The importance of blockchain security in an interconnected world.
By Ian Barker
Blockchain is best known for its application in securing cryptocurrency. But in recent years it’s expanded to drive emerging business in other sectors such as healthcare, real estate, smart contracts, and more.
Because blockchain ensures a tamper-proof ledger of the distributed transactions, it’s sometimes used for high-risk transactions and exchanges. But this presents high stakes opportunities for adversaries to steal money and sensitive information.
We spoke to Thomas Carter, CEO of True I/O, to find out more about the risks to blockchains and the challenges of securing them.
BN: What are the most used cyberattacks against blockchain?
TC: Blockchain networks typically have no single point of failure, but this doesn’t mean organizations utilizing these networks are entirely safe from risk. External events outside of the control of the blockchain can still pose potential threats, and perpetrators of cybercrime have been attempting to identify and exploit vulnerabilities in the blockchain for personal profit since the technology was introduced in 2008. By leveraging many different attack vectors, they jeopardize the security of blockchain networks and target the data and money of the organizations using them.
One typical cyberattack includes a bug called transaction malleability, which compromises the network while transactions are pending validation. In these situations, attackers attempt to alter a transaction’s ID to disrupt the chain and payment verification process. Perhaps the most significant example of this type of attack occurred in 2014 when Bitcoin experienced a large-scale, long-lasting attack that resulted from transaction malleability. In addition to negatively impacting the overall user experience and attracting negative media attention, this attack also caused Mt. Gox, the world’s first Bitcoin exchange, to go bankrupt.
Similarly, Ethereum was targeted by a hacker in 2016 who exploited the network’s smart contracts. In doing so, they created an overflow in the network, severely impacting the creation of blocks and the transaction validation process while slowing the web for users worldwide.
Other common cyberattacks against blockchain include distributed denial of service, time jacking, and routing and sybil attacks.
BN: Which industries are at the most risk and why?
TC: Regardless of industry, any entity allocating insufficient time, money, and resources to preserve the security of its users and their private data is at risk of becoming the target of an attack. Unfortunately, because many organizations do not currently prioritize cybersecurity in their budgets, many are at risk and do not even know it.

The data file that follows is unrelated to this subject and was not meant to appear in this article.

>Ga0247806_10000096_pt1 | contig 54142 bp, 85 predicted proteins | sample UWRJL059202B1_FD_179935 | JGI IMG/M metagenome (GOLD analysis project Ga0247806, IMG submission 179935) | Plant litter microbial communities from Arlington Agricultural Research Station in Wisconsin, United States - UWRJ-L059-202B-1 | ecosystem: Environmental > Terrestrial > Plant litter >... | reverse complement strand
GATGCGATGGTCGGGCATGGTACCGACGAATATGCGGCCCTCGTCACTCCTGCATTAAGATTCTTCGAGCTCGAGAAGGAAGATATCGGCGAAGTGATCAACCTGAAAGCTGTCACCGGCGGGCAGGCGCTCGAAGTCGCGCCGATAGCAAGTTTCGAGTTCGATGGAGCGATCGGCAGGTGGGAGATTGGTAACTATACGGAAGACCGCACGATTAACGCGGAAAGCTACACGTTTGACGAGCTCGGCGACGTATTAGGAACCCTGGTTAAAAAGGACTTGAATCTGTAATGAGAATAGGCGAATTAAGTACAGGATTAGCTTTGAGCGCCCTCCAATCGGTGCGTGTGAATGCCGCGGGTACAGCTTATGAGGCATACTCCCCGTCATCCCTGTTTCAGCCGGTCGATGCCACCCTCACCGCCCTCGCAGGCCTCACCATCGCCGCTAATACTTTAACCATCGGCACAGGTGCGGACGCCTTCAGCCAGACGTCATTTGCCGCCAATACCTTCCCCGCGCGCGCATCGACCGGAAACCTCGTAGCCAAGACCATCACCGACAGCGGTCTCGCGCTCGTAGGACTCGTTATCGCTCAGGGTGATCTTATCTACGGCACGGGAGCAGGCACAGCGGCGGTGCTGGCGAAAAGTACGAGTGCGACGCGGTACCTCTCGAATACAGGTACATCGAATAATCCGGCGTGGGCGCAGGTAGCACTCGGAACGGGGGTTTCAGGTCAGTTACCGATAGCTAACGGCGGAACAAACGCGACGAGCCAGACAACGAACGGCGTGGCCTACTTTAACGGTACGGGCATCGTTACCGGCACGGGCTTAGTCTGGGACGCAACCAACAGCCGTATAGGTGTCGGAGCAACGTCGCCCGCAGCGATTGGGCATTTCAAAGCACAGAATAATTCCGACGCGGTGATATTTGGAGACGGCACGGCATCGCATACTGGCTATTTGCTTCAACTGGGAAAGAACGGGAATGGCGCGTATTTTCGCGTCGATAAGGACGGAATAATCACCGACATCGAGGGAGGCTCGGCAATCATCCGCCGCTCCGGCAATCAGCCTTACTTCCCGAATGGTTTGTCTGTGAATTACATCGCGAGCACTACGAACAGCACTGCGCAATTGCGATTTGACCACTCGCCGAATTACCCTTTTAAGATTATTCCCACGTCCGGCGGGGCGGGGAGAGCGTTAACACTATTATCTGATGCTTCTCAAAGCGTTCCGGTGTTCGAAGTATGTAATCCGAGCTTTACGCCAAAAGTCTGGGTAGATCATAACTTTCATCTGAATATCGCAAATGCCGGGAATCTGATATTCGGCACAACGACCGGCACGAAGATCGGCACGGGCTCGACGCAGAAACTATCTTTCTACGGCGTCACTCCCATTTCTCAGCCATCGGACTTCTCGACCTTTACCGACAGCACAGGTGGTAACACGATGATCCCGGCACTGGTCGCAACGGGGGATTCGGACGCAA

A recent survey that cybersecurity only accounts for an average of 5.7 percent of an organization’s total IT spending. Data from the last five years shows that the range typically varies between two percent and 11.5 percent of total IT budgets, with firms in the technology sector spending the most and government entities spending the least.
We observe the most vulnerabilities within small businesses and organizations in the healthcare, higher education, energy, and government sectors. We also often see financial institutions and organizations in the media and telecommunication sector targeted by cyberattacks.
BN: What is the difference between public/private blockchain protection?
TC: While a public blockchain is decentralized — meaning that anyone can access and participate in the network — private blockchains require specific permissions from users and have a single administrative entity controlling the entire network. However, this doesn’t mean that private blockchains are necessarily more secure.
Public blockchains are often more secure because they possess a more considerable amount of nodes. Nodes are the devices that maintain copies of the ledger, verify transactions, and share information. With more nodes, attackers can’t take control of the consensus network. Public blockchains are, therefore, more robust against cybercrime.
On the other hand, private blockchains possess far fewer nodes than public blockchains. With fewer nodes, there is a greater risk of being hacked and experiencing a breach or manipulation of data. To ensure protection against unexpected attacks and events like natural disasters that can disrupt the network, private blockchains distribute the network globally to promote continuity and seamless operations.
BN: What should companies do to protect themselves?
TC: No organization is entirely safe from cyberattacks. Essentially, there are two types of companies: the ones that are aware they have been breached and those that haven’t realized. To mitigate the risk of cyber attacks, it is essential to provide adequate funding for cybersecurity-related software to identify and prevent potential vulnerabilities in the network. These technologies reduce risk by providing an additional layer of security around your network and data, making it harder for attackers to succeed in their efforts while minimizing the time it takes to detect a breach.
When it comes to private blockchains with fewer nodes, it is imperative to ensure that there are no single points of failure on either an organizational or platform level and that the network is distributed globally, as mentioned above. In doing so, they protect against potential cyberattacks and can guarantee continuous operations, even in a natural disaster or coordinated attack.
An event like a global internet outage would disrupt even a public blockchain network such as Bitcoin or Ethereum, creating outages that would impact an organization’s operations as with any other technology. In these situations, it is essential to have resources in place to respond and remedy these issues quickly.